DRY IRISH STOUT (BIAB)

Discussion in 'All Grain Brewing' started by Hez, 3/7/17.

 

  1. Hez

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    Posted 3/7/17
    Hi,

    For my 3rd beer ever I want to make a Dry Irish style Stout and I want to make my own recipe... more or less... you will see.

    I've read this article: "How to brew a stout"
    http://beersmith.com/blog/2008/03/14/brewing-an-irish-stout-beer-recipe/

    And I've taken ideas for the recipe from these two:
    http://beersmithrecipes.com/viewrecipe/64738/guinness-clone-4
    http://www.beersmith.com/Recipes2/recipe_153.htm

    I have a lot of Chinhook hops from previous beers so I want to use them instead of buying more and more hops.
    I guess being only bittering hops they wont leave a weird flavour, just bitterness... and they are used on pale ales, why don't use them for a stout?
    What would happen if I make the proportion from the second recipe (standard dry irish stout) ?

    "Conversion from Goldings to Chinhook":

    18.92l batch size -> 63.78g goldings
    ...cross multiplication...
    10l batch size -> 33.65g goldings
    ...so far so good...
    goldings 5% alpha
    chinhook 11.8% alpha
    ...inverse proportion...
    11.8/5=2.36
    33.65/2.36 = 14.25g of Chinhook! jejeje

    Is that right? What do you think? Is it going to be weird? why?

    In the first recipe (Guiness Clone 4) it asks for baking powder into the mash. I guess it's for modifying the water itself. I live in Mosman (Sydney area, NSW).
    I don't know much about geology or chemistry, but Baking Powder is basically Sodium bicarbonate (base) and corn flour, I guess it should be used if the water is too acidic.
    Sydney is mostly sandstone, so it has silicon, meaning... it is acidic! and so will be the water. So yes, in order to compensate for this, maybe it would be interesting to use a little baking powder, I guess.
    Do you think it's a good idea to add this to my recipe? I've calculated the proportion for my batch (based into this other recipe) just in case.
    What's the most important quality of water for the beer: hardness, pH or mineral content ? What's the ideal water? Does it depend on the kind of beer? What adjustements do you do here in Sydney?

    Taking into account the previous 2 brews, i've scheduled the addition of water in four times because my pot is too small (15l) and my girlfriend doesn't allow me to buy a bigger one... ¬¬

    About the chocolate malt, although I'm following the second one, the generic stout, I thought it would be a good addition...
    I want it as dark as I can, I'm not concerned about getting a perfect clone, I just want a good stout to my taste.


    This is the calculated data for my recipe:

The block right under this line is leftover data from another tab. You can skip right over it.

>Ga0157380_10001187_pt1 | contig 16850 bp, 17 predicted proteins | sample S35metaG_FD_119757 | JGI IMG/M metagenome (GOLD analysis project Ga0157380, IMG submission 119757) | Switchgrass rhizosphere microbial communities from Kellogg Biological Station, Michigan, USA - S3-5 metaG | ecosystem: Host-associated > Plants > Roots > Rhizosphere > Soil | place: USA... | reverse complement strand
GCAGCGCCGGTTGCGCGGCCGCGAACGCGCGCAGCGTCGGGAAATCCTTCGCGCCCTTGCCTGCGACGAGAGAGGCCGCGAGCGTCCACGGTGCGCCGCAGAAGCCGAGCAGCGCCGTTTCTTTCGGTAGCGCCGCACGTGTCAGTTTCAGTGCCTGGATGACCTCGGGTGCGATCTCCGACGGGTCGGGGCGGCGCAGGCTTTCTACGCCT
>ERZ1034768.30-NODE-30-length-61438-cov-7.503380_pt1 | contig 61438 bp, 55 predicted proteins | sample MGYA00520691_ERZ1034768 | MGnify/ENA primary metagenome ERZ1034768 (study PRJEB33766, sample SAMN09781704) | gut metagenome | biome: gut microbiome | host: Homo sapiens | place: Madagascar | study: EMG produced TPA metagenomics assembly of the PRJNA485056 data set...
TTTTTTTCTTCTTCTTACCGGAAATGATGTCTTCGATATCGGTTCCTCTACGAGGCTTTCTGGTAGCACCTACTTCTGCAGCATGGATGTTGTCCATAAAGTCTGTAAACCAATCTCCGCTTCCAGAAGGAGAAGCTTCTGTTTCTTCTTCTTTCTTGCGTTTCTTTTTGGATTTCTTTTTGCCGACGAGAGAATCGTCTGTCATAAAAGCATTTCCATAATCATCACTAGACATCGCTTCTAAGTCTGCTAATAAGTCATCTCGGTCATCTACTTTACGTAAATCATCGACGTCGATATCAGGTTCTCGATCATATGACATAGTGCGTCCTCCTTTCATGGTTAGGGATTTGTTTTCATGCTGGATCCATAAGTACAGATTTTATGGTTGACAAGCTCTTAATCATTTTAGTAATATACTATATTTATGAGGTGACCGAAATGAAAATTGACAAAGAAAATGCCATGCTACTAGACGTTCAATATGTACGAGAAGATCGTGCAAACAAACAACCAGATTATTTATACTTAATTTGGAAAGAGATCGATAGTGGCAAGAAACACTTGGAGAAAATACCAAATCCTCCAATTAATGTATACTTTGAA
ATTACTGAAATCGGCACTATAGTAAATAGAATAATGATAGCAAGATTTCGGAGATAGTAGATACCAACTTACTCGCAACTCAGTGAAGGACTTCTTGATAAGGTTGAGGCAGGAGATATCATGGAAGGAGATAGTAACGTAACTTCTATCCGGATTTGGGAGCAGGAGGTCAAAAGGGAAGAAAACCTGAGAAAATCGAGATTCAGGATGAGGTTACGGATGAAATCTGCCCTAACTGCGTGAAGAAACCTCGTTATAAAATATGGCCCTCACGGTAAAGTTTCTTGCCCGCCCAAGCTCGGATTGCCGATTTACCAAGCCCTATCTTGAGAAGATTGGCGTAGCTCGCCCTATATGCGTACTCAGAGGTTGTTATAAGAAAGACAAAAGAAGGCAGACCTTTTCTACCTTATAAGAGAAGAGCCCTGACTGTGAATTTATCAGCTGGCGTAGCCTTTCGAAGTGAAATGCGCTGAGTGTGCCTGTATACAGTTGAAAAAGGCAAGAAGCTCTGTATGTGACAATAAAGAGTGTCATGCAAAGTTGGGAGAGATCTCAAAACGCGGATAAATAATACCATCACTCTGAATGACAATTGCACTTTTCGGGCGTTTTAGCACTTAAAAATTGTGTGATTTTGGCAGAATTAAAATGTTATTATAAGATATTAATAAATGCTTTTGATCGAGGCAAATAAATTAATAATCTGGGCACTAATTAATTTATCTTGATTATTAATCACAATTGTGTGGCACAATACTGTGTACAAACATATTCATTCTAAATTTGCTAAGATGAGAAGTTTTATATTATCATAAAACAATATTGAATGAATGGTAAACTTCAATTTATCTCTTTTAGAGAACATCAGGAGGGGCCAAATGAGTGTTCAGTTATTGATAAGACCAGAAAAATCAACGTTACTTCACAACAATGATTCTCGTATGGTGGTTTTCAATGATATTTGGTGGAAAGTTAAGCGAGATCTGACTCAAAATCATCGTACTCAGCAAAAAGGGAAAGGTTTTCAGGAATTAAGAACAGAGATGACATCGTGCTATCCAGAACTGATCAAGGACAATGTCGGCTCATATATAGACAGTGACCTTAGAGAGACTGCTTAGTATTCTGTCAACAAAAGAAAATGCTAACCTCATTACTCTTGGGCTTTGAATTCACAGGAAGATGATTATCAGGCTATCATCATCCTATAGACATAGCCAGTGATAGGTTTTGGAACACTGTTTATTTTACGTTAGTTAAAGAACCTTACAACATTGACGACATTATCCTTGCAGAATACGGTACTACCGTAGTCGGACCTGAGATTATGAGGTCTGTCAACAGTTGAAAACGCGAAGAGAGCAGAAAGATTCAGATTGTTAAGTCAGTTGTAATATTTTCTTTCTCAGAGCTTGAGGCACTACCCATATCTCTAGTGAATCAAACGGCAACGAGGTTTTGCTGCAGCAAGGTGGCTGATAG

DRY IRISH STOUT (BIAB)

    WATER (10l batch):
    12.31l mash water
    2l sparge
    1l 30' after boil starts
    1l while chilling

    GRAIN (total 2160g):
    1200g pale malt
    480g barley flaked
    240g black barley stout
    240g chocolate malt gr600 450srm

    MASH (60'-70'):
    baking powder 2.86g
    strike temp 68º
    50' 67.7º
    10' mash out 75.5º
    sparge 75.5º

    BOIL (60')
    60' chinhook 11.8% 14.25g
    10' 1/2 deltafloc

    YEAST:
    Irish Ale (Wyeast Labs #1084 or White Labs #WLP004 or the one Dave has! :p)

    I did the calculation using http://www.biabcalculator.com/
    These are the data I used and I got from there:
    Grain Bill 2160 g
    Grain Temp 20º
    Batch Size 10 l
    Mash Temp 67,7º
    Boil Time 60'
    Trub 2 l
    BoilOff Rate 3,5 l/hour
    Grain Absorption 0,375525 l/kg of grain

    Total Water Needed 16.31 Liters
    Strike Water Temp 68 Celsius
    Total Mash Volume 17.75 Liters
    PreBoil Wort 15.50 Liters
    PostBoil Wort 12.00 Liters
    Into Fermenter 10.00 Liters

    MTB: When I have more time, I'll try to study beersmith...

    Opinions? what would you change?
     
  2. Hez

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    Posted 3/7/17
    I've read it's better to steep the roasted barley for 20' at 66º and remove it during the mash! add it to the recipe! jeje
     
  3. MHB

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    Posted 3/7/17
    Try C1V1=C2V2, or in English Mass Hop 1 X Alpha = Mass Hop 2 X Alpha
    or for your 10L batch example
    33.65g*5% = Xg*11.8% > (33.65*5)/11.8 = Xg = 14.25g
    So yo, given the option I think I would use Goldings in preference to Chinook, but its a 60minute addition so probably not going to make a huge difference.

    The "classic" Dry Irish Stout recipe is 80% Pale Malt, 10% Roast Barley and 10% Flaked Barley. There is quite a bit of variety with Flake and Roast up to 20%, down to 10% and %5 respectively.
    Baking Powder? I suspect that should be Baking Soda, or Sodium Bicarbonate, Baking Powder contains Sodium Carbonate but not exclusively. Might be one of those translation from US to English things, like Molasses, how sure are you we mean the same thing.
    You have asked a very open ended question about water chemistry, not having a couple of days spare to explain it all to you, it might be a good idea to go and do some reading, I would try Braukaiser and Brewing Water knowledge base, both worth the time.
    Some of your comments on the water sources in Sydney are a little questionable, I think most of the water comes from surface catchments up near the mountains and Silicone isn't really in play.
    Grain Absorption 0,375525 l/kg of grain. Really I would be expecting a little more, closer to 0.8-9L/kg
    Personally W1084 is a favourite.
    Mark